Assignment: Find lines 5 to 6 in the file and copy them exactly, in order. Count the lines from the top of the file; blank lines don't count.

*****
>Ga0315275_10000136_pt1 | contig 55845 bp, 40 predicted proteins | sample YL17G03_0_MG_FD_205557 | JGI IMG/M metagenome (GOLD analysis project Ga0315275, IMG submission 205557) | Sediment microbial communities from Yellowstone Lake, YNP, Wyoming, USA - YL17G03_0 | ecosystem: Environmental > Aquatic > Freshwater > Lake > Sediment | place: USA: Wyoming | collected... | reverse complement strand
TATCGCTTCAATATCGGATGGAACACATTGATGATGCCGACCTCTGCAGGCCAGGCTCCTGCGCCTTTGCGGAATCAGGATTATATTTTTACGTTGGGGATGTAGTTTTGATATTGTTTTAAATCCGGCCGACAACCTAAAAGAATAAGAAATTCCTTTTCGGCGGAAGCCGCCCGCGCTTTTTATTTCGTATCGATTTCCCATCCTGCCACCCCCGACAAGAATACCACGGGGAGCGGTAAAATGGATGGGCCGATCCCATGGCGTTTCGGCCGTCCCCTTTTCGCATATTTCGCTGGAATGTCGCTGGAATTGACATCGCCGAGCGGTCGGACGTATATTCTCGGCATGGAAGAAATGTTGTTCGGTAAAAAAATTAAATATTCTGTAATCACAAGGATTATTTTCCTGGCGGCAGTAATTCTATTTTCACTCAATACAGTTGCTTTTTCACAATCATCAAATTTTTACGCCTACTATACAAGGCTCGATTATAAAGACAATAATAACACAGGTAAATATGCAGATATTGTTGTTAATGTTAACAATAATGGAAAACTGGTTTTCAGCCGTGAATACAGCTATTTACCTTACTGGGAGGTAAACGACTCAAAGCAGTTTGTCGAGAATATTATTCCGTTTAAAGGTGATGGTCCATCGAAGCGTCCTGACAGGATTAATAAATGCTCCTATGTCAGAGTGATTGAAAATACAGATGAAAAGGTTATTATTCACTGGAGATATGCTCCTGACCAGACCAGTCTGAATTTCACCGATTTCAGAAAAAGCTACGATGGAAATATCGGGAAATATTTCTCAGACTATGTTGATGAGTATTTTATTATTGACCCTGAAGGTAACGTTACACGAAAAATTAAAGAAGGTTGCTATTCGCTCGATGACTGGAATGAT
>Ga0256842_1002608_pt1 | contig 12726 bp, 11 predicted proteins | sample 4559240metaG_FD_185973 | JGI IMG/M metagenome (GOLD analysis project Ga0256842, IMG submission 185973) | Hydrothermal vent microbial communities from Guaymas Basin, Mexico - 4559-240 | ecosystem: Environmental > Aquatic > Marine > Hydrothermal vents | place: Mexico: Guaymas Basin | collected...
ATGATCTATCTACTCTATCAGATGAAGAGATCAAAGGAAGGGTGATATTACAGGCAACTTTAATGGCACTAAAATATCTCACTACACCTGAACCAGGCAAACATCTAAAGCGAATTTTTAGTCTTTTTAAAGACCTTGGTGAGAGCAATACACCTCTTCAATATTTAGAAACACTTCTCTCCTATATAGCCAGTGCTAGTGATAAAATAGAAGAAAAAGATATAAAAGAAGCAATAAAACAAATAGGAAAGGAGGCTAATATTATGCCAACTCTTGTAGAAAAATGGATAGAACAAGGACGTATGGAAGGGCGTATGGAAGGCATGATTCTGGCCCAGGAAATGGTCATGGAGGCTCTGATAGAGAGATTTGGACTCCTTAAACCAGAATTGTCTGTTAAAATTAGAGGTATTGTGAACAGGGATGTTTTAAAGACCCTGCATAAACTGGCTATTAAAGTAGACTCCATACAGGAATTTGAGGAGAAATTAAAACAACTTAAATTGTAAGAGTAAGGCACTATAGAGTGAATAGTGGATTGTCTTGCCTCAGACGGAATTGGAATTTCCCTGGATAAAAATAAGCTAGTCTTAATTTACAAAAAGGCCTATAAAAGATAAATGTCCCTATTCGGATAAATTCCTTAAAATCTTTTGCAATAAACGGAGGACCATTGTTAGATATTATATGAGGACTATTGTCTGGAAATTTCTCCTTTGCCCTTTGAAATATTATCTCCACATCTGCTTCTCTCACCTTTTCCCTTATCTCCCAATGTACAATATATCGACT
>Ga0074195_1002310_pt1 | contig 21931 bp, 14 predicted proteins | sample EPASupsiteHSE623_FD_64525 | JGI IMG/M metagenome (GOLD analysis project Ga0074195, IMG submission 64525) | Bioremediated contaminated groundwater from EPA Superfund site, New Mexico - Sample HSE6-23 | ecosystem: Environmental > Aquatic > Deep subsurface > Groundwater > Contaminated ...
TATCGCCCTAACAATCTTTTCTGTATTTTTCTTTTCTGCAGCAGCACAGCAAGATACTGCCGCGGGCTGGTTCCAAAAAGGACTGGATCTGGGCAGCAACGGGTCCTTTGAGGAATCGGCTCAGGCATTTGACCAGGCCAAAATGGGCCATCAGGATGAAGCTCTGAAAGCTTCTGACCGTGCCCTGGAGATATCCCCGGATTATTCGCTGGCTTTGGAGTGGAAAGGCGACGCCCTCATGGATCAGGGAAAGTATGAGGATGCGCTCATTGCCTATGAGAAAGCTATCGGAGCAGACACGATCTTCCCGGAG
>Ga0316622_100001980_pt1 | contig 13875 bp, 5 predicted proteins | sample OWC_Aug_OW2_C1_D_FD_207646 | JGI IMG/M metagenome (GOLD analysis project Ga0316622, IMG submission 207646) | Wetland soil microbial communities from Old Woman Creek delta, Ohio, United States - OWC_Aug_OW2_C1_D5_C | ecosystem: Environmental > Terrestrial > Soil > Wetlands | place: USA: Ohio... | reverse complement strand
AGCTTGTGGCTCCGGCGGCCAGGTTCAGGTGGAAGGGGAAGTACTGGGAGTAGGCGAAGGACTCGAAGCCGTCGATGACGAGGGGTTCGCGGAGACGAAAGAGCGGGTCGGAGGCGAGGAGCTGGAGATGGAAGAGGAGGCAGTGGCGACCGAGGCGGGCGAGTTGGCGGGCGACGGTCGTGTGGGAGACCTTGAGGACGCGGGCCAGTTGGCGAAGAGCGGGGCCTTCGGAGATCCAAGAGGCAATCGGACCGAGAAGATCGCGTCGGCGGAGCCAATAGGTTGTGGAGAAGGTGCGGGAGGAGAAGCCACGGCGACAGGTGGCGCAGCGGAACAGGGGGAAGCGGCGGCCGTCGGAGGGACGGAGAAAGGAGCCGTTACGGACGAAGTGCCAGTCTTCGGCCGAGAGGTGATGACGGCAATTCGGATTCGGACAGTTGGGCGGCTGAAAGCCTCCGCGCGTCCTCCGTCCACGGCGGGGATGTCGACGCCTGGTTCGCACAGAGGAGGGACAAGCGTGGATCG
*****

>Ga0074195_1002310_pt1 | contig 21931 bp, 14 predicted proteins | sample EPASupsiteHSE623_FD_64525 | JGI IMG/M metagenome (GOLD analysis project Ga0074195, IMG submission 64525) | Bioremediated contaminated groundwater from EPA Superfund site, New Mexico - Sample HSE6-23 | ecosystem: Environmental > Aquatic > Deep subsurface > Groundwater > Contaminated ...
TATCGCCCTAACAATCTTTTCTGTATTTTTCTTTTCTGCAGCAGCACAGCAAGATACTGCCGCGGGCTGGTTCCAAAAAGGACTGGATCTGGGCAGCAACGGGTCCTTTGAGGAATCGGCTCAGGCATTTGACCAGGCCAAAATGGGCCATCAGGATGAAGCTCTGAAAGCTTCTGACCGTGCCCTGGAGATATCCCCGGATTATTCGCTGGCTTTGGAGTGGAAAGGCGACGCCCTCATGGATCAGGGAAAGTATGAGGATGCGCTCATTGCCTATGAGAAAGCTATCGGAGCAGACACGATCTTCCCGGAG